In terms of what’s going to be popular in 2016, Sloboda and Zita are less sure. Experience has taught them that it’s impossible to predict trends, as they often materialize out of strange, unknown corners of the internet. Yet since 2003, they’ve noticed that trends in general seem to be based around “two main principles that constantly clash.” On the one hand, there’s the very calculated and organized graphic design that’s often laid out on grid, and on the other hand there’s design that’s more expressive and anarchic.

“The last few years have been dominated by the grid, so we think 2016 will definitely be more punk,” says Sloboda, “However, the change isn’t going to happen from one day to the next, or by the pressing of a magic button.” It might happen so slowly that we won’t even notice it till well into 2017.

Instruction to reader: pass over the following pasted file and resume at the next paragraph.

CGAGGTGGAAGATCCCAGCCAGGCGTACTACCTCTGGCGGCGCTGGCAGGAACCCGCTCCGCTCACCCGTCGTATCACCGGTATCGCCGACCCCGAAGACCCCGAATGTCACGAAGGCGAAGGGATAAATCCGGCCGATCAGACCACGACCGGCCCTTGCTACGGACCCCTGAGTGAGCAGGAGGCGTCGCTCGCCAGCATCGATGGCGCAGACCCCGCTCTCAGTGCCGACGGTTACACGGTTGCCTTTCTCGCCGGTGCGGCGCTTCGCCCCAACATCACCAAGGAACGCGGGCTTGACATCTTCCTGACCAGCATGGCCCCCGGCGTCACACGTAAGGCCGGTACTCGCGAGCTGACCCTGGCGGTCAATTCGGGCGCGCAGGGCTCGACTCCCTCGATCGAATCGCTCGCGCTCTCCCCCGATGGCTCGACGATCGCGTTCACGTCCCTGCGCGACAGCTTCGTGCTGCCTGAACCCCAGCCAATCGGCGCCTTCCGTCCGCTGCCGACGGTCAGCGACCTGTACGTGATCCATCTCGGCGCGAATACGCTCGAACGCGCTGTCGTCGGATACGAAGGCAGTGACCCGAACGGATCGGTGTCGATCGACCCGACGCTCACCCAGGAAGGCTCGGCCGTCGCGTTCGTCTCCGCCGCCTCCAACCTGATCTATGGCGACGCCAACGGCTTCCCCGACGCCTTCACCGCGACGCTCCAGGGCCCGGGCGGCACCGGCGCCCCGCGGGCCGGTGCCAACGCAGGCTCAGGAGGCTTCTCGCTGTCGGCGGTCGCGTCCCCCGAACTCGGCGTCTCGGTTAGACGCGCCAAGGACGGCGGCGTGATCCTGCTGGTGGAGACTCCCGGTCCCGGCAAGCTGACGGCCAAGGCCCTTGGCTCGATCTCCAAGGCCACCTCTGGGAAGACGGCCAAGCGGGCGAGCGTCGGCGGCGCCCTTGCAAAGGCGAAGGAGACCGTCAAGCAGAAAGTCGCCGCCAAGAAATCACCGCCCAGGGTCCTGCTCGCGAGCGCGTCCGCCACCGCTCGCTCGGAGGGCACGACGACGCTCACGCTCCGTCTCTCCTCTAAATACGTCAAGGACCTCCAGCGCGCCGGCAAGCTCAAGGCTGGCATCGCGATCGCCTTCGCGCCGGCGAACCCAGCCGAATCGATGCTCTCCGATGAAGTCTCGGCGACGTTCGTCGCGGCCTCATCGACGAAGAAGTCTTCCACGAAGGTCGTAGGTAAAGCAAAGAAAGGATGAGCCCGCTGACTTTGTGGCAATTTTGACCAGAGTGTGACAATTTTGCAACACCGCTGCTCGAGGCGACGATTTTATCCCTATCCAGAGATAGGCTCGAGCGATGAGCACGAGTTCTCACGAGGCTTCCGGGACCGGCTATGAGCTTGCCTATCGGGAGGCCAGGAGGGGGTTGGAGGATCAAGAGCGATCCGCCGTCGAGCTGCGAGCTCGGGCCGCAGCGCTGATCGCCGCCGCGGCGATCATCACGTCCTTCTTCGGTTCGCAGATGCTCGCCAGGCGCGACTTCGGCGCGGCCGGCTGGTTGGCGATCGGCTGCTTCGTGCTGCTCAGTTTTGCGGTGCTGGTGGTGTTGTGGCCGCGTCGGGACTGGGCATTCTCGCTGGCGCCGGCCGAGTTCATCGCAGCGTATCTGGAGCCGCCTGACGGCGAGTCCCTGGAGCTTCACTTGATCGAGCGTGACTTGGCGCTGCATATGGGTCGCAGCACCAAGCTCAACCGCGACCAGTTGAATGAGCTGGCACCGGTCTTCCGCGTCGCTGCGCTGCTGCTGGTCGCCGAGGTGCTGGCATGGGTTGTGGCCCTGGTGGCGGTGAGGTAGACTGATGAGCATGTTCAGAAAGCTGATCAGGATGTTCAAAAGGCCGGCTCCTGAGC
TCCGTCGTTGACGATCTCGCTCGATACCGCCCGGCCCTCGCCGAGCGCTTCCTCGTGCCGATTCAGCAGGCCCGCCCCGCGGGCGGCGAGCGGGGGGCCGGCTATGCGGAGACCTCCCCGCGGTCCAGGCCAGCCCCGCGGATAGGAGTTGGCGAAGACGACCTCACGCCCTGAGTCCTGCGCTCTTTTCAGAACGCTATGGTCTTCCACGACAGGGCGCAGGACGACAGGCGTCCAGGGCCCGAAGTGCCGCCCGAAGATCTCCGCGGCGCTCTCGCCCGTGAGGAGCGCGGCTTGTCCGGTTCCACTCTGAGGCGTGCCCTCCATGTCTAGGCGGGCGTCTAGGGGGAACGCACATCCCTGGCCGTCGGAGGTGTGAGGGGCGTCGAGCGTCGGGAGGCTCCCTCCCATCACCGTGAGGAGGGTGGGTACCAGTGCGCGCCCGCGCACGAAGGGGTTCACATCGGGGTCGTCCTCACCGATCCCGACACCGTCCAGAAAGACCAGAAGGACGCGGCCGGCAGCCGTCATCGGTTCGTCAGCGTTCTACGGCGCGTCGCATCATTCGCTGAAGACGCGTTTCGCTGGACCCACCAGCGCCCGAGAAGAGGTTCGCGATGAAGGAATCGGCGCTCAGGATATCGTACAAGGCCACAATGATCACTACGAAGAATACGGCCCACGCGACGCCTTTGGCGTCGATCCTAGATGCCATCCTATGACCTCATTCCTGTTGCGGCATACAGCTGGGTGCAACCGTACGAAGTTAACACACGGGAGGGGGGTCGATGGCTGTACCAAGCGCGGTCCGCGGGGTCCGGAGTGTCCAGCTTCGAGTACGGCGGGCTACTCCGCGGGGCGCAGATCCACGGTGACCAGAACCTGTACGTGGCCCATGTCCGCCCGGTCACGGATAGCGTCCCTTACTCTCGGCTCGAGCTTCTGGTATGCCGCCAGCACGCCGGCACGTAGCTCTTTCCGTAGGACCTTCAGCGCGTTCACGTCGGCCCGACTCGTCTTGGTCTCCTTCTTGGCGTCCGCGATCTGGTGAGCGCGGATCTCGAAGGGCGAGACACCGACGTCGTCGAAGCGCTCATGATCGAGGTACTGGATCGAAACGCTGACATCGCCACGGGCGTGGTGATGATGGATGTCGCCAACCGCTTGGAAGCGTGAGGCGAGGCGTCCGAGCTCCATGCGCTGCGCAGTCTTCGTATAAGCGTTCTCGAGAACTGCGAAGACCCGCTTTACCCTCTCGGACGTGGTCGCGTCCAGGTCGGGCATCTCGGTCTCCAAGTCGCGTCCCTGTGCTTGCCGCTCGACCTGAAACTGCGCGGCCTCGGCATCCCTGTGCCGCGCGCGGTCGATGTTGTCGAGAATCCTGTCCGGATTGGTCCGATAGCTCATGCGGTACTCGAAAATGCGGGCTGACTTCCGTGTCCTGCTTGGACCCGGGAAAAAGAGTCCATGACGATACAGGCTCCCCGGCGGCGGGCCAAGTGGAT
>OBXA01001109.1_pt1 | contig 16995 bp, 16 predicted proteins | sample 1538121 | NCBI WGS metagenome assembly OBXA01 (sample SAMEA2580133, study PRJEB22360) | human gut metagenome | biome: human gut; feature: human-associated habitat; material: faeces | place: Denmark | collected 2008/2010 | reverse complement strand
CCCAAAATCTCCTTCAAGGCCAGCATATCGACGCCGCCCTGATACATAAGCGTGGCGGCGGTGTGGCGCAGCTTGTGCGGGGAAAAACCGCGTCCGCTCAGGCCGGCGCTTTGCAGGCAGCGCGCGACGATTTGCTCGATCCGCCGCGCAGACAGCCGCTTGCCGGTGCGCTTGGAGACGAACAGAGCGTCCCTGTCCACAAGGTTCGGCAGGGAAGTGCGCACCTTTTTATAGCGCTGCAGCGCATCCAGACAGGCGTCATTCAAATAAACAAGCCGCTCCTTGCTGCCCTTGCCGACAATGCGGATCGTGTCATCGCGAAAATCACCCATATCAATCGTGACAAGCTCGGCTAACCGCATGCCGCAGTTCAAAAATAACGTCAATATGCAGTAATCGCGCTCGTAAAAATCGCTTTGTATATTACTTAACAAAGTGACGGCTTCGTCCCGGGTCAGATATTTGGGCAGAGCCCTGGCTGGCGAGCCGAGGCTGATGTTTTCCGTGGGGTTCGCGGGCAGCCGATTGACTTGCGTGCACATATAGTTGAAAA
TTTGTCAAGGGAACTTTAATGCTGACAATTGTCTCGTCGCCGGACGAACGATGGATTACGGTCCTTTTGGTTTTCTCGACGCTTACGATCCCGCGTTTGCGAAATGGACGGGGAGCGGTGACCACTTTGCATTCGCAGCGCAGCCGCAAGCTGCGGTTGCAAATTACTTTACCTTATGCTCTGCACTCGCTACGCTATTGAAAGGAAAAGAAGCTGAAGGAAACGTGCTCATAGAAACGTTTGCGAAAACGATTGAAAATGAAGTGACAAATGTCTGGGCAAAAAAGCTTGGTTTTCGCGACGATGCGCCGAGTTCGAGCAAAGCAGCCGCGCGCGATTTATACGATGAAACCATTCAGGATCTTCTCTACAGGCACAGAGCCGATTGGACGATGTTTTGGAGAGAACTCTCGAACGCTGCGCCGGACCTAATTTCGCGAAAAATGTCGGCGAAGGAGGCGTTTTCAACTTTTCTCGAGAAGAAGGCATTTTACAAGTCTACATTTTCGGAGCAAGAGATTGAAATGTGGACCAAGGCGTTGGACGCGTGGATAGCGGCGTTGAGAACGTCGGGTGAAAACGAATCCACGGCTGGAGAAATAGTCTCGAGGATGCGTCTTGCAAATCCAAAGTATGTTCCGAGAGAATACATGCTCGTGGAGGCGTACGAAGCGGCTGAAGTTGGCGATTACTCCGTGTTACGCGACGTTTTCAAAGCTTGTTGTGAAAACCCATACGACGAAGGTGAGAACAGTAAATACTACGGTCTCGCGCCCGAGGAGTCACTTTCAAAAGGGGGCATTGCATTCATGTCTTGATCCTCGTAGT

Harrison Park: I'm Trendy So What?

Harrison Park: I'm Trendy So What? After Trend List started to look more closely at trends born online, trend spotting and analyzing in itself became a popular pastime, with young graphic designers following suit and pitching in their own commentaries. Harrison Park’s I’m Trendy So What? , which often quotes Sloboda and Zita, satirically questions what it means for something to be trendy in 2015. “We are part of what I call ‘A Thumbnail Society,’” Park suggests. “For young designers, our first port of call for visual reference is usually the internet, and what we see first are popular designs without any context. It’s so easy for people to replicate the aesthetics of design trends, but with little or no context at all.” Without any information or even captioning on images trawled from the web, appropriated forms dangerously lose their sense of meaning.